Witnessing: The Progress of Revival -- By: James M. Boice

Journal: Reformation and Revival
Volume: RAR 02:3 (Summer 1993)
Article: Witnessing: The Progress of Revival
Author: James M. Boice

Witnessing: The Progress of Revival

James M. Boice

Many Christians think that the task of witnessing should be fulfilled primarily by ministers, but this is an error and a serious one at that. Witnessing is every Christian’s job.

An acceptance of this task was, I believe, the single most important factor in the astounding outreach and expansion of the early church. It was not simply that Paul and the other leaders carried the gospel to the farthest corners of the Roman world. Many of the so-called leaders were not particularly zealous about the missionary effort. It was rather that all Christians—small and great, rich and poor, slaves and freedmen—made it their consuming passion to tell others about the Lord.

Edward Gibbon was by no means sympathetic to our faith. Nevertheless, he chronicled the spread of Christianity until, as it was said, by A.D. 49 the gospel had reached the shores of India and by A.D. 61 even the distant borders of China. Tertullian, who was writing slightly before and after the year 200, declared to his contemporaries: “We are but of yesterday, yet we have filled every place among you—cities, islands, fortresses, towns, market places, the very camp, tribes, companies, palace, senate, forum—we have left nothing to you but the temples of your gods” (Apology, ch. 37).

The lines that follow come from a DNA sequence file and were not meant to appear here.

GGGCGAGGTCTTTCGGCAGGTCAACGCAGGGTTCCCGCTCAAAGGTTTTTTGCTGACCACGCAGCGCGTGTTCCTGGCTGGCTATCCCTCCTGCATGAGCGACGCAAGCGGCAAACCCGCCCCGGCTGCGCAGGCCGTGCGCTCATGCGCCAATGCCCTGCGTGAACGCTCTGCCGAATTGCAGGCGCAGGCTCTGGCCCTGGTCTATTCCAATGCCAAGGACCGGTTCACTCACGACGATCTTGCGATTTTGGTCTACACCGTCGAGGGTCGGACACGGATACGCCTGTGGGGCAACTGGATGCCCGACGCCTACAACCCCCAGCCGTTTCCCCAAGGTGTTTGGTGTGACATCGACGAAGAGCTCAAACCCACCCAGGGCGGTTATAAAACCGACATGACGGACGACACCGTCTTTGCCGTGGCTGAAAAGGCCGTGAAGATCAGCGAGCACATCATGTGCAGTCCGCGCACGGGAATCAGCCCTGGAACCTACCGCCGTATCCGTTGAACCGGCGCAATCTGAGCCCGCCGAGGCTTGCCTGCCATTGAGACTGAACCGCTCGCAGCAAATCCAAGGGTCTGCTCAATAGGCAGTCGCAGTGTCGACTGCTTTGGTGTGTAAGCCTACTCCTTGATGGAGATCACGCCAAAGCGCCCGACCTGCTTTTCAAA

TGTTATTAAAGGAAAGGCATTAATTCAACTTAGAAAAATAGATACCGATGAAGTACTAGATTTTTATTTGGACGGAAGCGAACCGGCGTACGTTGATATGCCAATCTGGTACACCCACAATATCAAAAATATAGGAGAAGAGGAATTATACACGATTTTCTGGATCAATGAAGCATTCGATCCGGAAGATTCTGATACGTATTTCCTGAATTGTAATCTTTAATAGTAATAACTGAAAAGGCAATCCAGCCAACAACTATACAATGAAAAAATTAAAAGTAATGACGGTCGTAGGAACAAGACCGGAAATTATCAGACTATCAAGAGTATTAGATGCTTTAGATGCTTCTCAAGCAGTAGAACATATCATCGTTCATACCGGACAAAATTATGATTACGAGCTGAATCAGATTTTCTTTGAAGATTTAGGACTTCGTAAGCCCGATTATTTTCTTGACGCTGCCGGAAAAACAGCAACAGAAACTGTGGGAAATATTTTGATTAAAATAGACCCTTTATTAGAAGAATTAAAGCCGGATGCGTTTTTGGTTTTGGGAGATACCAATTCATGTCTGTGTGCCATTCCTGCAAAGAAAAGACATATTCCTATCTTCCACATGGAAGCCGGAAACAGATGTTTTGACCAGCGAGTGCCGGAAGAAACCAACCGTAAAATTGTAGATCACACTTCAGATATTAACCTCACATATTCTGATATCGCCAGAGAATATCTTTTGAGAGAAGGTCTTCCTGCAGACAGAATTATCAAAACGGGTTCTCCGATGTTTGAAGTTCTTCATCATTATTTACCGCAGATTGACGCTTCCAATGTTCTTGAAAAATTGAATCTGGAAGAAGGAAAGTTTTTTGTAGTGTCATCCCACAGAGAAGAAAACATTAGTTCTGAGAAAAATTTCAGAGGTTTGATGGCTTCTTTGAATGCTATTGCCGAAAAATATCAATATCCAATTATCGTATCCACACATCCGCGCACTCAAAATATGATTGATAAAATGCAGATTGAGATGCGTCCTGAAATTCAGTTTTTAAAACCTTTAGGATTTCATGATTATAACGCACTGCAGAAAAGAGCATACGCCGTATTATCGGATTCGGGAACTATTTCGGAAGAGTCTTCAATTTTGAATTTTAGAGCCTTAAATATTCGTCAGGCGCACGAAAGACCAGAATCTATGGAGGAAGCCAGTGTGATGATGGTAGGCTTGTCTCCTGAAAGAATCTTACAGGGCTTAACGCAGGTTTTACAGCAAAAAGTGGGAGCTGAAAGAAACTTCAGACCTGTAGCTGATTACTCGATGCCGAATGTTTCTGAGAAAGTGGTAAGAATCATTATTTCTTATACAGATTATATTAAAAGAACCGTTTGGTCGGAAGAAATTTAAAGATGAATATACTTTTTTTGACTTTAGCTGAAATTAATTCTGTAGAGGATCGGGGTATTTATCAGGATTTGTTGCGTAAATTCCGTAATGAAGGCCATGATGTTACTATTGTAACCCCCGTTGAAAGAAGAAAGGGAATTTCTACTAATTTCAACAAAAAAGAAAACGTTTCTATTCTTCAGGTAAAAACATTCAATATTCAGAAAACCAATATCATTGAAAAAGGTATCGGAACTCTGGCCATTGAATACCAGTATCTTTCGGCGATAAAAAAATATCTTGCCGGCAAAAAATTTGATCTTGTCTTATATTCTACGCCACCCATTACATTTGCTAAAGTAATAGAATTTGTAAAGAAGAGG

How did this happen? Gibbon wrote that in the early church “it became the most sacred duty of a new convert to diffuse among his friends and relations the inestimable blessing which he had received” (The Decline and Fall of the Roman Empire, Vol. I, ch. XV). Adolf Harnack, the great church historian, declared: “We cannot hesitate to believe that the great mission of Christianity was in reality accomplished by means of informal missionaries” (The Expansion of Christianity, Vol. I, p. 460).

Informal missionaries! That is what all Christians should be.

The Witness of John

In the first chapter of John’s Gospel we have an outline of what our witness must be if we are to become “informal missionaries.” The outline is given to us in verses 6–9: “There came a man who was sent from God; his name was John. He came as a witness to testify concerning that light, so that through him all men might believe. He himself was not the light; he came only as a witness to the light.” If we outline these verses, we find that they contain three statements about John the Baptist’s testimony: 1) he was not the light, but 2) was sent to bear witness to that light, in order that 3) all men through him might believe. This outline is then followed quite accurately in the narrative section of the chapter. Thus, in verses...

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